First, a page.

In an earlier blog post, Cory Hixson referenced an interesting book on executing innovation entitled Beyond the Idea, which discusses different types of innovation projects within larger organizations. While the book provides a good macro perspective on how innovation works in a larger company, implementation of an innovation effort of any reasonable size within a matrixed organization typically involves a combination of all three types of projects: small, repeatable and custom across the various functional activities.
The challenge is typically not that an innovation effort crosses project types, but rather gaining agreement within the organization as to what type(s) of innovation project the initiative falls into. The typical approach within a company is to oversimplify expectations in an effort to create an expectation the project can be done faster and at less cost. Following the terminology in Beyond the Idea, projects that may require a Custom approach are portrayed as Repeatable. Projects that are Repeatable get classified as Small, and Small projects simply get smaller.
While misclassifying Repeatable projects as Small may not impact the ultimate realization of the innovation effort, it will most certainly delay success well beyond the target date and if the innovation was time-sensitive the effort will be deemed a failure. When this misclassification extends to viewing a Custom project as Repeatable, the consequences can be devastating and certainly result in failure. This type of misclassification, along with insufficient understanding of the value proposition, are the most likely organizational contributors to failure of innovation efforts.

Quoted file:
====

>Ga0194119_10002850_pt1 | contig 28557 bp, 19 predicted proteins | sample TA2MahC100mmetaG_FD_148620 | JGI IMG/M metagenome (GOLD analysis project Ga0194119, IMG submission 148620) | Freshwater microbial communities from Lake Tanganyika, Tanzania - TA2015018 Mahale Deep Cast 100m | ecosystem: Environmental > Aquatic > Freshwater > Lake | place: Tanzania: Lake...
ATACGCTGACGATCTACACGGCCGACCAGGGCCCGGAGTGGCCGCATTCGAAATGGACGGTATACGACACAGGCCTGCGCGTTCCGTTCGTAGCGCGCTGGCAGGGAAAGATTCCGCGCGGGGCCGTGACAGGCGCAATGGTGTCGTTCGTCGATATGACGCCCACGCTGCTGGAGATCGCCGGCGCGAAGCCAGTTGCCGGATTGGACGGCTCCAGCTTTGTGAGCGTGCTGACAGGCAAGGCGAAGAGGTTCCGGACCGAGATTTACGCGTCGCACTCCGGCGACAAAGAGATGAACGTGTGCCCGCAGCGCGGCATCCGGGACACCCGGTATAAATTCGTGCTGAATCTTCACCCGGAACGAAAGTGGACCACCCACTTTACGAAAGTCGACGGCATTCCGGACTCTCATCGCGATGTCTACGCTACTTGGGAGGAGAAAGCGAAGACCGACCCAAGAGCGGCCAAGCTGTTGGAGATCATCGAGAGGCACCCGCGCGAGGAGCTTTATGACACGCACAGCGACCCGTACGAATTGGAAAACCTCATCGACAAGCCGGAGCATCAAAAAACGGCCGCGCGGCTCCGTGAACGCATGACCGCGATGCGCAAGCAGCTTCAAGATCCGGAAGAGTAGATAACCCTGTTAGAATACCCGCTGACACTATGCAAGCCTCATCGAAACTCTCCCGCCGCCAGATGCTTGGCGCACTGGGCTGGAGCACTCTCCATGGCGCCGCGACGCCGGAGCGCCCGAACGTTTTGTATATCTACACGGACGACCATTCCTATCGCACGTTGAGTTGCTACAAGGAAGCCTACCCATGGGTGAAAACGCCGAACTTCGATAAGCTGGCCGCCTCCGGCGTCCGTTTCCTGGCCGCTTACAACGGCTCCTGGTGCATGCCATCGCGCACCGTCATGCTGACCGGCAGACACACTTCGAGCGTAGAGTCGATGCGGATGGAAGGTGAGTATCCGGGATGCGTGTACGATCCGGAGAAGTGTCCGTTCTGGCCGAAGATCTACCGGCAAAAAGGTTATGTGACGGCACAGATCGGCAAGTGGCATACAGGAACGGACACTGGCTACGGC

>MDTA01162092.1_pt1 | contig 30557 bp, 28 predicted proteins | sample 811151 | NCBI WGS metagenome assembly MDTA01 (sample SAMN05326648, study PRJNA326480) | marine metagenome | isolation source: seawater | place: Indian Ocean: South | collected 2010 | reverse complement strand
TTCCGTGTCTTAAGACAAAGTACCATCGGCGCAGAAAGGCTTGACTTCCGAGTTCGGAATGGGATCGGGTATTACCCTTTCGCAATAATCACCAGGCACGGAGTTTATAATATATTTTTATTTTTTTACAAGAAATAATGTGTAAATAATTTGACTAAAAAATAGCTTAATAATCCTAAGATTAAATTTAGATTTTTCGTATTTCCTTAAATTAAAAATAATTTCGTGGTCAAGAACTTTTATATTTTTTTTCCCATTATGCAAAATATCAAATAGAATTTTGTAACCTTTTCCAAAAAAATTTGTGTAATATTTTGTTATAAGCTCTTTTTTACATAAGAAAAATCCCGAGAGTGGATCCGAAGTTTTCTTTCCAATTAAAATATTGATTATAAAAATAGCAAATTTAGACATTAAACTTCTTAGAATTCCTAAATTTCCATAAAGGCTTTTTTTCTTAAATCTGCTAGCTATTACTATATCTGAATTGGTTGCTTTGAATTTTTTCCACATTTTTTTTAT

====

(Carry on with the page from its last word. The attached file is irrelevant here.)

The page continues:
What Are the Keys to Achieving Successful Innovation?
Within a matrixed organization there are many competing priorities across functional groups. Successful innovation requires a full understanding of the organization dynamics, acknowledgement that these dynamics often create a barrier to innovation and most importantly, that the organization is actually incented to ensure consistency where many innovation efforts demand change.
A number of companies pursue innovation by seeking to behave entrepreneurially, thinking that a mindset shift is all that is necessary to overcome organizational inertia.
Executing on innovation in a matrixed organization is vastly more complicated than simply asking people to think and behave in a different way.
Successful innovation demands an introspective view of the organization’s true capability and a collective commitment that changes from normal operation will be supported and allowed where those changes are necessary to fully realize the desired value proposition.
If you find yourself leading an innovation effort, do you consider organizational dynamics and competing priorities? Does your organization do more than employ the “think differently” approach when confronted with challenging innovation initiatives?